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  HOME | Peru

Peru’s COVID-19 Lockdown Accompanied by Increase in Gender Violence

LIMA – A dozen women have been slain and more than 200 others have suffered sexual assault in the eight weeks Peruvians have been subject to restrictions on movement and activity aimed at containing the spread of the COVID-19 coronavirus.

“This grave problem definitely has not stopped during the quarantine,” Nancy Tolentino, executive director of the government’s National Program for the Prevention and Eradication of Violence Against Women, told EFE.

As in other countries dealing with the pandemic, confinement has highlighted that home is often the most dangerous place for women and girls.

That is especially true in regard to sexual assault, according to Tolentino.

“Regrettably, the aggressor tends to be someone very close to the family and even part of it,” she said. “In some cases, it’s been the neighbor, but in others, the stepfather, the uncle and even the father himself.”

Last year saw a decade-high 166 “femicides” in Peru. Forty-seven women and girls have been murdered in the first four months of 2020.

“Gender violence has continued assuming different guises,” Tolentino said.

The most shocking recent manifestation came in mid-April in the southern region of Ayacucho, where a man fatally shot his girlfriend, her 2-year-old daughter and her teenage sister.

That crime prompted the national government to issue an order authorizing judges, for the duration of the quarantine, to have abusers removed from their homes without the requirement of holding a hearing.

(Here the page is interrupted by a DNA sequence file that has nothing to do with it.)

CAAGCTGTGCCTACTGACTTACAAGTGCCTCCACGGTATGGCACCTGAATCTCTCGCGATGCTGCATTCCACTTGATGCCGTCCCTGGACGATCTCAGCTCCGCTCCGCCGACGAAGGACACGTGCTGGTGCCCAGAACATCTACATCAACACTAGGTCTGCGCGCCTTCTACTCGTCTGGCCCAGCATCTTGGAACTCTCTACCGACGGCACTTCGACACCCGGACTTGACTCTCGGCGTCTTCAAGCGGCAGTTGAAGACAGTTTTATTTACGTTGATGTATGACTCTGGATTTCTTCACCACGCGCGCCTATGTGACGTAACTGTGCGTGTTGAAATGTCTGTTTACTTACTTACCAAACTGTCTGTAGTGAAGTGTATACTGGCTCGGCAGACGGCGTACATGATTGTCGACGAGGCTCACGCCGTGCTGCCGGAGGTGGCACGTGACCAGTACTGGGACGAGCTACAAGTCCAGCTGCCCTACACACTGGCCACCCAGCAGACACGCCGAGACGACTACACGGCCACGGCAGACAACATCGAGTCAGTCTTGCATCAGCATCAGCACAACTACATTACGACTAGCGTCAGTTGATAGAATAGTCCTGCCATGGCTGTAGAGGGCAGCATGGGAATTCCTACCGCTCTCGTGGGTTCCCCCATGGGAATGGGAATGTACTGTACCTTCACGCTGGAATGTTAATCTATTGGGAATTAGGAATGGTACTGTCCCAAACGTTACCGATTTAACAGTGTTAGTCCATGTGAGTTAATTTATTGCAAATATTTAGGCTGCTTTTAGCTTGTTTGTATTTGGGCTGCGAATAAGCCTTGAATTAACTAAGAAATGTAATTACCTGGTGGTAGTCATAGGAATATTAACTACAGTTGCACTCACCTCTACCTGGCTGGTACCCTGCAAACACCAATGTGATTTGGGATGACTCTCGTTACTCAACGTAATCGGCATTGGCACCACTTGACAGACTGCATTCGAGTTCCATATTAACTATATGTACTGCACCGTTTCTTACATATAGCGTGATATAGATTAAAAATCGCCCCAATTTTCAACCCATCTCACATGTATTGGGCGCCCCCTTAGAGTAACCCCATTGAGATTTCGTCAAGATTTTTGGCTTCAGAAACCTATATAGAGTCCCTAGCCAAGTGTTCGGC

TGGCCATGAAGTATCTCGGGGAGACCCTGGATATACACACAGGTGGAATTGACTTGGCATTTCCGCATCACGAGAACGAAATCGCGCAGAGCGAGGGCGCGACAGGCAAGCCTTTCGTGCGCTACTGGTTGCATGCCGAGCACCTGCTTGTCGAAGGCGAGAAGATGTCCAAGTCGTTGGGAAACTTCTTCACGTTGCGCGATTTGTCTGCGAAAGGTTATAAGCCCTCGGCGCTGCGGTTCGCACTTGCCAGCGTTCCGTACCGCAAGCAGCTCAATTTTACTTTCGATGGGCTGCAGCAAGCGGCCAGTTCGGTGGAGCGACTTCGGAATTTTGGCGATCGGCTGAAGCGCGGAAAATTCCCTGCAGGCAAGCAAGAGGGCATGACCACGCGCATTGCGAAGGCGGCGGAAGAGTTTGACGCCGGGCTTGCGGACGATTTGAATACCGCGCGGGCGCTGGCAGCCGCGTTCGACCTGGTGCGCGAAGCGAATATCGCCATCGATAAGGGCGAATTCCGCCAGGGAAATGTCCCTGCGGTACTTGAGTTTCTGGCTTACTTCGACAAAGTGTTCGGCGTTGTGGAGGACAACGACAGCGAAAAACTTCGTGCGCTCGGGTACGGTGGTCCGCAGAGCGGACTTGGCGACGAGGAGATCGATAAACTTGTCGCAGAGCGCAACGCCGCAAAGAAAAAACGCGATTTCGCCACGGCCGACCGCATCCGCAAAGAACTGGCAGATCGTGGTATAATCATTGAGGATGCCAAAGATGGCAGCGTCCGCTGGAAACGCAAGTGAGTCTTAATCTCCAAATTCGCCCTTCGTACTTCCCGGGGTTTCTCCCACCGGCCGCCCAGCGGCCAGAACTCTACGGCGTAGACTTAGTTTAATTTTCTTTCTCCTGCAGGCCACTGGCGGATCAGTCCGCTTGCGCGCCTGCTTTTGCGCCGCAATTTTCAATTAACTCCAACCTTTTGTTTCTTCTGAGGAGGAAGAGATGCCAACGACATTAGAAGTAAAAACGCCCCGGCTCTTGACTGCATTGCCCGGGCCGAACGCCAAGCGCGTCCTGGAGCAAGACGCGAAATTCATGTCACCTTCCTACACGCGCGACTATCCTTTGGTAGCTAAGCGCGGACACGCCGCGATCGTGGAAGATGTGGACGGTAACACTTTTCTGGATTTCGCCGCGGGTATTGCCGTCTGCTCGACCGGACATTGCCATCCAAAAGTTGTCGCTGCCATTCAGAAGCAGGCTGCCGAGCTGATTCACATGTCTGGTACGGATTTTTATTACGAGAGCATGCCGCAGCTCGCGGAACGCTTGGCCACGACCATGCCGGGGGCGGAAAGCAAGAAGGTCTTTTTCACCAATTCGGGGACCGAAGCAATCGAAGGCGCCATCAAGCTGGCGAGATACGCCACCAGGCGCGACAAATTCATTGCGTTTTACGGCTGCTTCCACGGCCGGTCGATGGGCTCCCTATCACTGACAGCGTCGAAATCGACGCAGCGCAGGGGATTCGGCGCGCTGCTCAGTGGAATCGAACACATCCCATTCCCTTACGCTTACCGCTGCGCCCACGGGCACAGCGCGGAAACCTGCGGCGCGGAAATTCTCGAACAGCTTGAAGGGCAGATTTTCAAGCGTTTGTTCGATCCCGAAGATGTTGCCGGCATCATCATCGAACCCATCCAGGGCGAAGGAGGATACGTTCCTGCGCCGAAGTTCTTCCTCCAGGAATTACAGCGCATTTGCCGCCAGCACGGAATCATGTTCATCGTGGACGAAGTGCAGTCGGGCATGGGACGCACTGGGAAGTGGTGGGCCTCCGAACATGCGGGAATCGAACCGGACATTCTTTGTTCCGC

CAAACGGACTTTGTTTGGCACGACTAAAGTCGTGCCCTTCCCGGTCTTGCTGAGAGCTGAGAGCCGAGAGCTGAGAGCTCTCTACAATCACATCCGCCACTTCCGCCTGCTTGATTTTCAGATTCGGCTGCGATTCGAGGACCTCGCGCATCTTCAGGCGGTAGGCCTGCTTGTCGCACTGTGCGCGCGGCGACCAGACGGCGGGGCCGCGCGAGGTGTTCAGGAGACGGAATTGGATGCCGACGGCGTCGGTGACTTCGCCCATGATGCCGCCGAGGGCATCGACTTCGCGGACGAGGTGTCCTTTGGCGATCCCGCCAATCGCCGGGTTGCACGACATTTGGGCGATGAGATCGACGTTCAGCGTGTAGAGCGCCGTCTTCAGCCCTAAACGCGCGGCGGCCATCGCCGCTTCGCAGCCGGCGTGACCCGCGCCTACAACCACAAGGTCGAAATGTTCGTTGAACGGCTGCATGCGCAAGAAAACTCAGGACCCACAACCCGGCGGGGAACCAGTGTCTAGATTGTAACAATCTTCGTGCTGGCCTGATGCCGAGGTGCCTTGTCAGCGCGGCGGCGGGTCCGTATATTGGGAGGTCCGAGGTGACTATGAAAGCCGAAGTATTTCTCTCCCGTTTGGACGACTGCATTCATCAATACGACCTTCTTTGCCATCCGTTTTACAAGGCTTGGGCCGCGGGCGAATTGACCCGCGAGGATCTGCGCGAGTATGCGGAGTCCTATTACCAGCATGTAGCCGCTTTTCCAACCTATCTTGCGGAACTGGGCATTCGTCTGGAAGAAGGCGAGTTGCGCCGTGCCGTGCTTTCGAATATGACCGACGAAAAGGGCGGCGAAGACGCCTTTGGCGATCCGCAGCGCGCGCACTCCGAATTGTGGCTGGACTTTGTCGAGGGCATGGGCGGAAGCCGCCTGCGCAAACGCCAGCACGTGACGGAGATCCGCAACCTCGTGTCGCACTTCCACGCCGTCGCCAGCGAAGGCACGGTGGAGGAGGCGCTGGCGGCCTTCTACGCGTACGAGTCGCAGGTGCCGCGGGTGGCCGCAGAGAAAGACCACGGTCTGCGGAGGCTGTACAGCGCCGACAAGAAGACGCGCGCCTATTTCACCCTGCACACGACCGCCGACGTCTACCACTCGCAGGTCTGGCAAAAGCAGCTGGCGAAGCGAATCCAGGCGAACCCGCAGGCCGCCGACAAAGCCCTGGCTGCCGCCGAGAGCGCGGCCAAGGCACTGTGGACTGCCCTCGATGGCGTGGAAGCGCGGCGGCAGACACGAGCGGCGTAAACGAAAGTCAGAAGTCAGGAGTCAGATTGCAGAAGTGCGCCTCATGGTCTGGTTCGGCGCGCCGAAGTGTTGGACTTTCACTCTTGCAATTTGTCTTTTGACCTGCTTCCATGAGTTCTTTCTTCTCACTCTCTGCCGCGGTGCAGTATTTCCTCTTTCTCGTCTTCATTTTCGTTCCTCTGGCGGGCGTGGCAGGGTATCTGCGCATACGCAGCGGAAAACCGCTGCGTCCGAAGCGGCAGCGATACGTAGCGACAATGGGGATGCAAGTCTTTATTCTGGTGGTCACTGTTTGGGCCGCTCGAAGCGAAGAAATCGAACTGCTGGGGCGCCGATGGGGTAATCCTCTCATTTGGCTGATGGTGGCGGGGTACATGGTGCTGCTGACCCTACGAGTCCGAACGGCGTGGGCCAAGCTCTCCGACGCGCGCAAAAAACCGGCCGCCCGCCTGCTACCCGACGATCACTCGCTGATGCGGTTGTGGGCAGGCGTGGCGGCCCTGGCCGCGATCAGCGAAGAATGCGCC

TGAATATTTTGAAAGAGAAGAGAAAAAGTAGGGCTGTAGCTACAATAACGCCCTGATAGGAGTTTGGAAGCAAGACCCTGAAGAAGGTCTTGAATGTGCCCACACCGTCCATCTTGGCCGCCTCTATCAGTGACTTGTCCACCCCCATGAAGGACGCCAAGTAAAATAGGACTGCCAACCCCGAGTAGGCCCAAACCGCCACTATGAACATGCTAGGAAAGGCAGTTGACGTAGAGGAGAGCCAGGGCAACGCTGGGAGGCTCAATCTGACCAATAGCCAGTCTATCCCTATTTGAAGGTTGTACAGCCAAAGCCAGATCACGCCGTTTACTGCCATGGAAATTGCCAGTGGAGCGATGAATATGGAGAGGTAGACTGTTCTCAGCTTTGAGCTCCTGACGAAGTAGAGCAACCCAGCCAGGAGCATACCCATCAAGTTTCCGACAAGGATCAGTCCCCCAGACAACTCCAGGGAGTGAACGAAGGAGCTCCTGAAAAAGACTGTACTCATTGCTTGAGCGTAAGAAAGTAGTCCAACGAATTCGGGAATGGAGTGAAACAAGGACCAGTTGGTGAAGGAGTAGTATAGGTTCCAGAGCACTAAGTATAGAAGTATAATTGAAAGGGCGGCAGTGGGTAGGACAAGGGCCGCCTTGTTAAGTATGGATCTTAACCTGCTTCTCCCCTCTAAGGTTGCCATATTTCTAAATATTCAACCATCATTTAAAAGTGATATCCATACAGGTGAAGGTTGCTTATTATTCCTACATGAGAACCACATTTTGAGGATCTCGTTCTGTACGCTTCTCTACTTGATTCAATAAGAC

The 226 rapes reported during the quarantine constitute a worrisome increase over the same period in 2019, Tolentino said, adding that nearly 60 percent of the victims were minors.

In one instance, a girl of 11 showed up at a police station in Lima’s San Juan de Lurigancho neighborhood to report that she was raped by her stepfather and his brother while her mother was out shopping.

A boy in the highland region of Puno, bordering Bolivia, contacted police after his sister was sexually assaulted by their stepfather.

“We are pained at times by the complicity in some cases of the person who takes cares of these minors. In some cases like this, the mother herself knew of the act and had not reported it,” Tolentino said.

The children in Puno have been taken away from their mother and stepfather.

Officials prefer to place youngsters removed from the family home with other relatives. When that’s not possible, they go to one of the 14 shelters run by the National Program, which have taken in 32 women and 33 minors since the start of the lockdown.

“These facts oblige us to reconsider as a society the way children are raised and the development of a greater protection and defense of little girls and adolescents,” Tolentino said, praising the people who call the special telephone line established by the National Program, Linea 100, to report gender violence.

Linea 100 has seen its call volume, usually around 12,000 a month, increase by 42 percent under quarantine.

The National Program responded to more than 2,600 reports of domestic or gender violence between March 16 and May 5, despite being forced by the lockdown conditions to its close its nearly 400 emergency centers across Peru.

To adapt to the new situation, the National Program has created more than 200 mobile units.


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